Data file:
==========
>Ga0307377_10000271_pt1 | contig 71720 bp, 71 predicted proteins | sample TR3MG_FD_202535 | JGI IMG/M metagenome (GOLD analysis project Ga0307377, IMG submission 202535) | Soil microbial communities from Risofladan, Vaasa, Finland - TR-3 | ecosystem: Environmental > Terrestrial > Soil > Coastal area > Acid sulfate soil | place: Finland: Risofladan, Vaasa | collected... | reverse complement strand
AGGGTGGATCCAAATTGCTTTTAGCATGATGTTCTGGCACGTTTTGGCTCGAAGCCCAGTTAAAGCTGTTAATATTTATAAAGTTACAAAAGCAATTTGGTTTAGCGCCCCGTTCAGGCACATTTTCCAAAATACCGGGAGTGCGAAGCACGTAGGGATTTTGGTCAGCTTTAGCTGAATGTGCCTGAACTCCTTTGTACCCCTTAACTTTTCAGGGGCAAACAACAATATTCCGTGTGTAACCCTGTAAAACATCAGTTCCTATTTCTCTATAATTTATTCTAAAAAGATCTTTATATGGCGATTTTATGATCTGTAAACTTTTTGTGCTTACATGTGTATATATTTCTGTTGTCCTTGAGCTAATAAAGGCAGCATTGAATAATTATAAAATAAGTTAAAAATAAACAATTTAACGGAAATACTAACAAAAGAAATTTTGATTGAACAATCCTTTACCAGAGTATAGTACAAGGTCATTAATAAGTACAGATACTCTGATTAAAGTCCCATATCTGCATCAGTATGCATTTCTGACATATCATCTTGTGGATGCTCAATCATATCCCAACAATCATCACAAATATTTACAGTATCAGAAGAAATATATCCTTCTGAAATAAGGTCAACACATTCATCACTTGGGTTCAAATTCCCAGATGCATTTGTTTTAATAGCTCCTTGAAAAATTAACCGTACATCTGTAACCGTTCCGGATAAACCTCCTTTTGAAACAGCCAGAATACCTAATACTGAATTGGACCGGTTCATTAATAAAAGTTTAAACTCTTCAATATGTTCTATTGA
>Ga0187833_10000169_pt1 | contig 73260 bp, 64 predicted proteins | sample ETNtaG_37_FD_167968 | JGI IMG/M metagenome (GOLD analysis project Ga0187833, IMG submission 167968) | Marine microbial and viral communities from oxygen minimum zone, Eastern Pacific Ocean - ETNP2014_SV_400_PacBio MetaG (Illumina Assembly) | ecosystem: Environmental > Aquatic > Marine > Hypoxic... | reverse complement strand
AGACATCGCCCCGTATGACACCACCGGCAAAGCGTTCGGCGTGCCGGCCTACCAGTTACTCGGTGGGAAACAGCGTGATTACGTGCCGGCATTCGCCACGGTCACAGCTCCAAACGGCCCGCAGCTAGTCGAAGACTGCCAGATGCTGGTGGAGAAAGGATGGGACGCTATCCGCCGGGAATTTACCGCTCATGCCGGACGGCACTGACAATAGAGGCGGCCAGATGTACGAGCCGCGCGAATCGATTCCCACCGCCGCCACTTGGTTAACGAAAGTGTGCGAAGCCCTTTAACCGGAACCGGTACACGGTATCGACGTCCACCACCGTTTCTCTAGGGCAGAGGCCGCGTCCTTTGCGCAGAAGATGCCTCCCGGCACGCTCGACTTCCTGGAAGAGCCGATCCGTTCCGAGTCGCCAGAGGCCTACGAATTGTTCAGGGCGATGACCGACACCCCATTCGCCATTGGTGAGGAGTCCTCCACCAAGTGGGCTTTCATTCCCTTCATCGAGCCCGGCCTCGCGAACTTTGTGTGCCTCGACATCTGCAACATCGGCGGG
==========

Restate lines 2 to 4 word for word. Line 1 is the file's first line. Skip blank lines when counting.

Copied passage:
AGGGTGGATCCAAATTGCTTTTAGCATGATGTTCTGGCACGTTTTGGCTCGAAGCCCAGTTAAAGCTGTTAATATTTATAAAGTTACAAAAGCAATTTGGTTTAGCGCCCCGTTCAGGCACATTTTCCAAAATACCGGGAGTGCGAAGCACGTAGGGATTTTGGTCAGCTTTAGCTGAATGTGCCTGAACTCCTTTGTACCCCTTAACTTTTCAGGGGCAAACAACAATATTCCGTGTGTAACCCTGTAAAACATCAGTTCCTATTTCTCTATAATTTATTCTAAAAAGATCTTTATATGGCGATTTTATGATCTGTAAACTTTTTGTGCTTACATGTGTATATATTTCTGTTGTCCTTGAGCTAATAAAGGCAGCATTGAATAATTATAAAATAAGTTAAAAATAAACAATTTAACGGAAATACTAACAAAAGAAATTTTGATTGAACAATCCTTTACCAGAGTATAGTACAAGGTCATTAATAAGTACAGATACTCTGATTAAAGTCCCATATCTGCATCAGTATGCATTTCTGACATATCATCTTGTGGATGCTCAATCATATCCCAACAATCATCACAAATATTTACAGTATCAGAAGAAATATATCCTTCTGAAATAAGGTCAACACATTCATCACTTGGGTTCAAATTCCCAGATGCATTTGTTTTAATAGCTCCTTGAAAAATTAACCGTACATCTGTAACCGTTCCGGATAAACCTCCTTTTGAAACAGCCAGAATACCTAATACTGAATTGGACCGGTTCATTAATAAAAGTTTAAACTCTTCAATATGTTCTATTGA
>Ga0187833_10000169_pt1 | contig 73260 bp, 64 predicted proteins | sample ETNtaG_37_FD_167968 | JGI IMG/M metagenome (GOLD analysis project Ga0187833, IMG submission 167968) | Marine microbial and viral communities from oxygen minimum zone, Eastern Pacific Ocean - ETNP2014_SV_400_PacBio MetaG (Illumina Assembly) | ecosystem: Environmental > Aquatic > Marine > Hypoxic... | reverse complement strand
AGACATCGCCCCGTATGACACCACCGGCAAAGCGTTCGGCGTGCCGGCCTACCAGTTACTCGGTGGGAAACAGCGTGATTACGTGCCGGCATTCGCCACGGTCACAGCTCCAAACGGCCCGCAGCTAGTCGAAGACTGCCAGATGCTGGTGGAGAAAGGATGGGACGCTATCCGCCGGGAATTTACCGCTCATGCCGGACGGCACTGACAATAGAGGCGGCCAGATGTACGAGCCGCGCGAATCGATTCCCACCGCCGCCACTTGGTTAACGAAAGTGTGCGAAGCCCTTTAACCGGAACCGGTACACGGTATCGACGTCCACCACCGTTTCTCTAGGGCAGAGGCCGCGTCCTTTGCGCAGAAGATGCCTCCCGGCACGCTCGACTTCCTGGAAGAGCCGATCCGTTCCGAGTCGCCAGAGGCCTACGAATTGTTCAGGGCGATGACCGACACCCCATTCGCCATTGGTGAGGAGTCCTCCACCAAGTGGGCTTTCATTCCCTTCATCGAGCCCGGCCTCGCGAACTTTGTGTGCCTCGACATCTGCAACATCGGCGGG